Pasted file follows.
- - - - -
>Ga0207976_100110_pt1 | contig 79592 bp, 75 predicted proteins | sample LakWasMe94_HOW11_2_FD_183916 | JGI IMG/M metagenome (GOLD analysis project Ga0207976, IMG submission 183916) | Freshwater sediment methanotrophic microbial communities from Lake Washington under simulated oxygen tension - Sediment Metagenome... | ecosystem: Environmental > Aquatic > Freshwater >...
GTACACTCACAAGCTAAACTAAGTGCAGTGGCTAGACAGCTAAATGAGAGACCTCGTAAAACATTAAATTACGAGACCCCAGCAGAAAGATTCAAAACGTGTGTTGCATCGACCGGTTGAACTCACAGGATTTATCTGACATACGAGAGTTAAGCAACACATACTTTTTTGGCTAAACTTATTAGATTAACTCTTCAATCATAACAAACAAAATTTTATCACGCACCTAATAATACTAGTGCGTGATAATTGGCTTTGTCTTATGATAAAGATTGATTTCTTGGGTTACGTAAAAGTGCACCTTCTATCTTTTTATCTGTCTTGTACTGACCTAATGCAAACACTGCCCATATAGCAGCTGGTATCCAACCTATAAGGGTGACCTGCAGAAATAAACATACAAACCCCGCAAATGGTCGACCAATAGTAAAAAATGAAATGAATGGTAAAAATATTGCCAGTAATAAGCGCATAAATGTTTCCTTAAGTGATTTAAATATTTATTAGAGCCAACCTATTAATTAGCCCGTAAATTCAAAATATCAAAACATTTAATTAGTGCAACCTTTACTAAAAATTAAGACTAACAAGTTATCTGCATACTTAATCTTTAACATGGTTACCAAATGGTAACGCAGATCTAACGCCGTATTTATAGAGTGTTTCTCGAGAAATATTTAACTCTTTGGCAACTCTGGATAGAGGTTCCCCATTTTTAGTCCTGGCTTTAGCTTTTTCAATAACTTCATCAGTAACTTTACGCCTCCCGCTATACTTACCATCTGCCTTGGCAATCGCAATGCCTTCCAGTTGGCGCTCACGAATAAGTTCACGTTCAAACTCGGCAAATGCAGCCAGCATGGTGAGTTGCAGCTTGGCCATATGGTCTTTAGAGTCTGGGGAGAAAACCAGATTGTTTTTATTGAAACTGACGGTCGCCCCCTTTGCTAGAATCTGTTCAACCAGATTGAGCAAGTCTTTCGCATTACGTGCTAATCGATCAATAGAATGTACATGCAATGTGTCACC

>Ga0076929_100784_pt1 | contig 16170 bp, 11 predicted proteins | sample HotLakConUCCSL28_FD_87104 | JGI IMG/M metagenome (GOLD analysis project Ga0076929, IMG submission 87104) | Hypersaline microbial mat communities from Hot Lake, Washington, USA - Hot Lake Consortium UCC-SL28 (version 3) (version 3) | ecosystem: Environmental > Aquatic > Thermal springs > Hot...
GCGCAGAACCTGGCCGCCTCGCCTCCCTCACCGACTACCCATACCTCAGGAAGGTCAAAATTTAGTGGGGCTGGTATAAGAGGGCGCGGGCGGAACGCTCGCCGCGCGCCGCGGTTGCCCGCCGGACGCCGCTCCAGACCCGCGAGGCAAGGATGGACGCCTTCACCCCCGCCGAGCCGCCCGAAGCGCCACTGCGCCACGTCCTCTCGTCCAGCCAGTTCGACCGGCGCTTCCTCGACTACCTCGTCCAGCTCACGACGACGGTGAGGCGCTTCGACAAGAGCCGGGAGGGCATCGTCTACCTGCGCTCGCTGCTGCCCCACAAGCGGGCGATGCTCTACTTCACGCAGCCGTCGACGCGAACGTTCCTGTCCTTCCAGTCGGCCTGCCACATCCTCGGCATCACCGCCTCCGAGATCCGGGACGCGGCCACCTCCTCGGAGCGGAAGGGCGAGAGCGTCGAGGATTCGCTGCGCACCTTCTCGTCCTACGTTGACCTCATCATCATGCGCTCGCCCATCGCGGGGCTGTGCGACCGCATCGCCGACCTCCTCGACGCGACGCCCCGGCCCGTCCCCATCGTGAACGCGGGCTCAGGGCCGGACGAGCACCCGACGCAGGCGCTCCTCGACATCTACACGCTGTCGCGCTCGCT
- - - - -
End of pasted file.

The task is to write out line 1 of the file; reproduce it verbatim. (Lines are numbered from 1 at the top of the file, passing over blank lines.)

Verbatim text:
>Ga0207976_100110_pt1 | contig 79592 bp, 75 predicted proteins | sample LakWasMe94_HOW11_2_FD_183916 | JGI IMG/M metagenome (GOLD analysis project Ga0207976, IMG submission 183916) | Freshwater sediment methanotrophic microbial communities from Lake Washington under simulated oxygen tension - Sediment Metagenome... | ecosystem: Environmental > Aquatic > Freshwater >...